This turorial is for creating Taylor Diagram using UV-CDAT's VCS.

Taylor diagrams are mathematical diagrams designed to graphically indicate which of several approximate representations (or models) of a system, process, or phenomenon is most realistic. This diagram, invented by Karl E. Taylor in 1994 (published in 2001) facilitates the comparative assessment of different models. It is used to quantify the degree of correspondence between the modeled and observed behavior in terms of three statistics: the Pearson correlation coefficient, the root-mean-square error (RMSE) error, and the standard deviation. Taylor diagrams have widely been used to evaluate models designed to study climate and other aspects of Earthâ€™s environment. [See Wiki and Taylor (2001) for details]

Â© Software was developed by Charles Dutriaux and UVCDAT team, and tutorial was written by Charles Dutriaux and Jiwoo Lee. (18 Sep. 2017)

Used environment version in this tutorial:

- uvcdat 2.12
- vcs 2.12
- mesalib 17.2.0

In [1]:

```
import vcs
x = vcs.init()
```

In [2]:

```
# Create dummy 7 data
import MV2
corr = [.2, .5, .7, .85, .9, .95, .99]
std = [1.6, 1.7, 1.5, 1.2 , .8, .9, .98]
data = MV2.array(zip(std, corr))
data.id = "My Taylor Diagram Data"
print 'data:\n', data
print 'data shape:', data.shape
```

Plot the beginning version using VCS module. "vcs.createtaylordiagram" is for creating template.

In [3]:

```
taylor = vcs.createtaylordiagram()
x.plot(data,taylor)
```

Out[3]:

In [4]:

```
# Reference point
taylor.referencevalue=1.2
x.clear()
x.plot(data,taylor)
```

Out[4]:

In [5]:

```
# Markers attributes
ids = ["A1","A2","A3","B1","C1","C2","C3"]
id_sizes = [2., 1.5, 1.5, 1.5, 1.5, 1.5, 1.5,]
id_colors = ["red","orange","green","cyan","blue","purple","black"]
symbols = ["square","dot","circle","triangle_right","triangle_left","triangle_up","triangle_down"]
colors = ["red","orange","green","cyan","blue","purple","black"]
sizes = [2., .5, 2., 2., 2., 2., 2.,]
```

For text strings:

- ids: Data id. It could be model or dataset names
- id_sizes: Size of text string
- id_colors: Color of text string

For symbols:

- symbols: Shape of markers
- colors: Color of markers
- sizes: Size of markers

"id_colors" and "colors" do not need to be identical.

In [6]:

```
taylor = vcs.createtaylordiagram()
for i in range(len(data)):
taylor.addMarker(id=ids[i],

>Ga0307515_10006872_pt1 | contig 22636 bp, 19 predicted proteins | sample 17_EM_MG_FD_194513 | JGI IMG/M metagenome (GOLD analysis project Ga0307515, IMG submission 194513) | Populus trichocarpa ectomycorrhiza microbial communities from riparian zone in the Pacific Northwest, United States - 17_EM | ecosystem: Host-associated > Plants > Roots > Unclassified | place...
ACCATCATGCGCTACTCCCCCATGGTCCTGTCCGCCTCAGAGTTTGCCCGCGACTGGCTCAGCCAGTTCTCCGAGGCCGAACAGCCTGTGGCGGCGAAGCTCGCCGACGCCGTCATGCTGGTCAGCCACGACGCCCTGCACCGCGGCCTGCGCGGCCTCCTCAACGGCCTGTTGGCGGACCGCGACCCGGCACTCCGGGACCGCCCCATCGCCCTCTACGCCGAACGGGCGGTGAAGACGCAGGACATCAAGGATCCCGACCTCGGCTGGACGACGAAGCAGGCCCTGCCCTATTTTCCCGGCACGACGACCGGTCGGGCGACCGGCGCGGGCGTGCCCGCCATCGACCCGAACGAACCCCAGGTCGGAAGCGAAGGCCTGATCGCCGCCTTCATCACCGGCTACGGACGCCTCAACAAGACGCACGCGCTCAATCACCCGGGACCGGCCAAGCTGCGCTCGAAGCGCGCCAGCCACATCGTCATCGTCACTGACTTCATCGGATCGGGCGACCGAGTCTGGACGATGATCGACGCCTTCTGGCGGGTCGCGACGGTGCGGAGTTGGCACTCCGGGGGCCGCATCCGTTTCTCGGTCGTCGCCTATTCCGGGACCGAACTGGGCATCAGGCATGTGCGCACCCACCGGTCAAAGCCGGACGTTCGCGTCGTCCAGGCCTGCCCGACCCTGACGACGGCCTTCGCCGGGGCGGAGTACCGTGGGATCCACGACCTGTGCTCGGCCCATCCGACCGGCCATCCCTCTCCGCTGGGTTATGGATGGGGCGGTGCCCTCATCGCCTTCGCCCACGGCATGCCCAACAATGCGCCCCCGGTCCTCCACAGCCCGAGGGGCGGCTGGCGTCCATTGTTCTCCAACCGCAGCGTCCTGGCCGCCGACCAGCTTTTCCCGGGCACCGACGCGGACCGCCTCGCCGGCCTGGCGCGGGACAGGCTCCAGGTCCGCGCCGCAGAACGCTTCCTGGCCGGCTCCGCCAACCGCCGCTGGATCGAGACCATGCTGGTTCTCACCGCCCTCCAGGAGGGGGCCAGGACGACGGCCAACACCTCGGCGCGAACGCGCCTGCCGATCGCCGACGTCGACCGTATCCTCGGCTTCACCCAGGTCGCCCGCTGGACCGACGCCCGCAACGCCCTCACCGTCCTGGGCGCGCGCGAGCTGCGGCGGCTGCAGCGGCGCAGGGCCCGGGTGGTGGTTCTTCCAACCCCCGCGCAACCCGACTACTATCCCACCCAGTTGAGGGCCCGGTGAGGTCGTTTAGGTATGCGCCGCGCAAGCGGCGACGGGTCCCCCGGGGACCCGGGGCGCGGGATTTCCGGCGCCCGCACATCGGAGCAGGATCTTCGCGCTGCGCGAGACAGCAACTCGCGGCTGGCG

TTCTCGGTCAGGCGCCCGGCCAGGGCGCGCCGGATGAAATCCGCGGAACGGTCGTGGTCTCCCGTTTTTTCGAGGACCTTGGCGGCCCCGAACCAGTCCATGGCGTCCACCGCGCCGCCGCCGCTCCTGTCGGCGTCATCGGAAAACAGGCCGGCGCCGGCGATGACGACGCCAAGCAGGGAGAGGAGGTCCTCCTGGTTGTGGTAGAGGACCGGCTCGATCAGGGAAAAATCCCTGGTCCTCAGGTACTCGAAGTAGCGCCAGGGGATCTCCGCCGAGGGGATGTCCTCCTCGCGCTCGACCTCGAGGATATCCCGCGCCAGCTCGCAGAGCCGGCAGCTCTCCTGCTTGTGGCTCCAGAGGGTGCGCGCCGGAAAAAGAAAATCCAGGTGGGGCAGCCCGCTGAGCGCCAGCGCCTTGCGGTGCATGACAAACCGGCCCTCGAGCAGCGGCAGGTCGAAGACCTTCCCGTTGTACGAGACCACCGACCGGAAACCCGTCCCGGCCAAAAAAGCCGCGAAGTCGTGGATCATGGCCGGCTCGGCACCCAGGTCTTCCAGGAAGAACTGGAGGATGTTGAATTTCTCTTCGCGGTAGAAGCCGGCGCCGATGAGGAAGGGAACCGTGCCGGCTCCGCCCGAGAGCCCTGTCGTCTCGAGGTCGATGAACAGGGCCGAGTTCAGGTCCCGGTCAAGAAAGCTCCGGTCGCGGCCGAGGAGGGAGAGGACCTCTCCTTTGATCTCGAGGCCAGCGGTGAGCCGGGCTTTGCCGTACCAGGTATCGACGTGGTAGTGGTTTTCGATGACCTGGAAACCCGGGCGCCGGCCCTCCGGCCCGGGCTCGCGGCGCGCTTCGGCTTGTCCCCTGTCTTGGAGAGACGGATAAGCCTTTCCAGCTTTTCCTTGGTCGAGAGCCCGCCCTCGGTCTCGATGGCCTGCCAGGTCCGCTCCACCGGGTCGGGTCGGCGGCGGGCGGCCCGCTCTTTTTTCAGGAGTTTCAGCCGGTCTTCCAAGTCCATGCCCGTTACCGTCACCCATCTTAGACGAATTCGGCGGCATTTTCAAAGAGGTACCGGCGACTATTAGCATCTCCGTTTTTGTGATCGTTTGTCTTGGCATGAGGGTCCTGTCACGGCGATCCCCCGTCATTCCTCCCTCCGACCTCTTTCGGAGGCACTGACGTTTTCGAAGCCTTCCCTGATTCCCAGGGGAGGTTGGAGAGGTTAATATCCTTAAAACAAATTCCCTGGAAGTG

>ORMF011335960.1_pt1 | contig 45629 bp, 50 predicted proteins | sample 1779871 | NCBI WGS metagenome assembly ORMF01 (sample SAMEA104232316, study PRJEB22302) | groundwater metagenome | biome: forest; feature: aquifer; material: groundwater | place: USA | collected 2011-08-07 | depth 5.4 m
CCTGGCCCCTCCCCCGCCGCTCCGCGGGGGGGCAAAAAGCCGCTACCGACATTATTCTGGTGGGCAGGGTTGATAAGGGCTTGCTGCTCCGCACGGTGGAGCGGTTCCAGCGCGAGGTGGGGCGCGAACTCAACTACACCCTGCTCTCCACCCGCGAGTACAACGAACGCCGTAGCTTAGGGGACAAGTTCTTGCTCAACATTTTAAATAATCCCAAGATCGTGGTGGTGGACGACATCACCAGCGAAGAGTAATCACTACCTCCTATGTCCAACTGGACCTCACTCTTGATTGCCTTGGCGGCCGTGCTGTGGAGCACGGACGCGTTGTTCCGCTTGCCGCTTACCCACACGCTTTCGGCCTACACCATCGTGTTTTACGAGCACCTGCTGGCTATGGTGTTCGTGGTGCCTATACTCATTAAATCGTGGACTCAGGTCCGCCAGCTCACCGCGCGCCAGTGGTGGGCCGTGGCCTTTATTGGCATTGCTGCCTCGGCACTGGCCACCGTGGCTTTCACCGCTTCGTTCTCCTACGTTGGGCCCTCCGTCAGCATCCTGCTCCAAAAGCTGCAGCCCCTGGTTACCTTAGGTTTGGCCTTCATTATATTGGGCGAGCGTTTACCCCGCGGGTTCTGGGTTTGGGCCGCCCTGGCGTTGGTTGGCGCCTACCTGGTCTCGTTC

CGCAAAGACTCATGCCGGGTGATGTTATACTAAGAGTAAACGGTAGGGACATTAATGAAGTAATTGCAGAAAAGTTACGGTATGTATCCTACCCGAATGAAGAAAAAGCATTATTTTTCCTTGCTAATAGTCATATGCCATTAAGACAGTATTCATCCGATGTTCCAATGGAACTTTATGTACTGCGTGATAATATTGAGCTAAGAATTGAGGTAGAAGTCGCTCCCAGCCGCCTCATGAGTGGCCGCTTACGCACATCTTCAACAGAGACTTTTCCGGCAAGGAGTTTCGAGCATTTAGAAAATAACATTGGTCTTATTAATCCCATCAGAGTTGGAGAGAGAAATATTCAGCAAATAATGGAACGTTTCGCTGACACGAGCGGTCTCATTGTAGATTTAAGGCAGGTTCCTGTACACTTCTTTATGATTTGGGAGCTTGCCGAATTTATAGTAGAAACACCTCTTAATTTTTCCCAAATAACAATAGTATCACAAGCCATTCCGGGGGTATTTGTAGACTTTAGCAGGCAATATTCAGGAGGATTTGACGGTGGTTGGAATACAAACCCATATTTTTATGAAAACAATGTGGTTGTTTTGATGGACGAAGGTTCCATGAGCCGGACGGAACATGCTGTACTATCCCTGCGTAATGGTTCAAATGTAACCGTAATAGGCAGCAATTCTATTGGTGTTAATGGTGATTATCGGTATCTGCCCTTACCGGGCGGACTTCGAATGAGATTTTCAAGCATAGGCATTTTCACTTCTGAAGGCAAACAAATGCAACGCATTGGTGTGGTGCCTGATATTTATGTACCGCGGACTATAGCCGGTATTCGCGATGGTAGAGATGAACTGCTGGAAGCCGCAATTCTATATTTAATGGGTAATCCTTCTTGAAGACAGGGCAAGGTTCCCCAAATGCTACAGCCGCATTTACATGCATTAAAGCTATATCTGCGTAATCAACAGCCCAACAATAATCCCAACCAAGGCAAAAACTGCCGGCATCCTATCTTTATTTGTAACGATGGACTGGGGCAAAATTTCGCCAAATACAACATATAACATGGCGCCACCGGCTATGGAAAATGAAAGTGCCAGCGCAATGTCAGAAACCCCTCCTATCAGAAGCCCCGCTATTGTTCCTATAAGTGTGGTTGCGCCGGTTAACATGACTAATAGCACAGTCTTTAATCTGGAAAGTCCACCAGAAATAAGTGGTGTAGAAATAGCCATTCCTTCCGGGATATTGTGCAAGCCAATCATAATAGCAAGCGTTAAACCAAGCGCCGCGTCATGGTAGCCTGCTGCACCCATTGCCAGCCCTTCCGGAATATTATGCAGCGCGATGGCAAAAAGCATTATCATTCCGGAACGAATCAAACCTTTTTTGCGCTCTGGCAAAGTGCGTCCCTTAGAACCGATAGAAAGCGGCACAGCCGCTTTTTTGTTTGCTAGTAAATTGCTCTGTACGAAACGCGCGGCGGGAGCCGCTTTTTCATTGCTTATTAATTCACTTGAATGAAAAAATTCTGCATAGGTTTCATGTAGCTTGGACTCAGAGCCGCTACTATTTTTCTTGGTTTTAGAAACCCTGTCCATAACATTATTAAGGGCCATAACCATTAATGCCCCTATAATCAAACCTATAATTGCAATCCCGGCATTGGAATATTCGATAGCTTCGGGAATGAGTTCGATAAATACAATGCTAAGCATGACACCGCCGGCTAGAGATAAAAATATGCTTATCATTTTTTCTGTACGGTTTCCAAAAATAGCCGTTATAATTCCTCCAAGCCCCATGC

id_size=id_sizes[i],
id_color=id_colors[i],
symbol=symbols[i],
color=colors[i],
size=sizes[i])
x.clear()
x.plot(data,taylor)
```

Out[6]:

Adjust position of text string to avoid overlapping by using "xoffset" and "yoffset", which gives relative position from each of (x, y) points.

In [7]:

```
taylor = vcs.createtaylordiagram()
for i in range(len(data)):
taylor.addMarker(id=ids[i],
id_size=id_sizes[i],
id_color=id_colors[i],
symbol=symbols[i],
color=colors[i],
size=sizes[i],
xoffset=-2.5,
yoffset=2.5)
x.clear()
x.plot(data,taylor)
```

Out[7]:

In [8]:

```
# Other way to set marker attributes
taylor = vcs.createtaylordiagram()
taylor.Marker.id = ids
taylor.Marker.id_size = id_sizes
taylor.Marker.id_color = id_colors
taylor.Marker.symbol = symbols
taylor.Marker.color = colors
taylor.Marker.size = sizes
taylor.Marker.xoffset = [-2.5,]*len(data)
taylor.Marker.yoffset = [2.5]*len(data)
x.clear()
x.plot(data,taylor)
```

Out[8]:

In [9]:

```
taylor.Marker.line = ["tail","line","line","line","line","line","head"]
taylor.Marker.line_type = ["solid",]*len(data)
taylor.Marker.line_color = ["dark grey",]*len(data)
taylor.Marker.line_size = [5.,5.,5.,5.,5.,5.,5.]
x.clear()
x.plot(data,taylor)
```

Out[9]:

In [10]:

```
#let's split the line into 2 set of line with an empty marker in-between
# First line dashed
taylor.Marker.line = ['tail', 'line', 'head', None, 'tail', 'line', 'head']
taylor.Marker.line_type = ["dash","dash","dash","solid","solid","solid","solid"]
x.clear()
x.plot(data,taylor)
```

Out[10]:

In [11]:

```
# Legend postionment for 1 quadran
x.clear()
template = vcs.createtemplate(source="deftaylor")
template.legend.x1 = .5
template.legend.x2 = .6
template.legend.y1 = .2
template.legend.y2 = .65
template.legend.line = "black"
x.plot(data,taylor,template)
```

Out[11]:

(Top)

- You can add aditional isoline to show additional measure of skill.
- See Figure 10 and 11 of "Taylor 2001: Summarizing multiple aspects of model performance in a single diagram, Journal of Geophysical Research, 106(D7): 7183-7192", for details.

In [12]:

```
#Skill scrores
x.clear()
x.plot(data,taylor,skill=taylor.defaultSkillFunction)
```

Out[12]:

In [13]:

```
import numpy
def mySkill(s,r):
return (4*numpy.ma.power(1+r,4))/(numpy.power(s+1./s,2)*numpy.power(1+r*2.,4))
x.clear()
x.plot(data,taylor,skill=mySkill)
```

Out[13]:

(Top)

- When you have negative value for correlation you may want to expend your plot to the other side.
- See Figure 2 of "Taylor 2001: Summarizing multiple aspects of model performance in a single diagram, Journal of Geophysical Research, 106(D7): 7183-7192", for details.

In [14]:

```
# Negative correlation: Two quadrans
taylor.quadrans = 2 # default: 1
# Tweak input data to have negative number
data2 = data.copy()
data2[0,1] = -data2[0,1]
# Plot
x.clear()
x.plot(data2,taylor)
```

Out[14]:

In [15]:

```
taylor = vcs.createtaylordiagram()
taylor.list()
```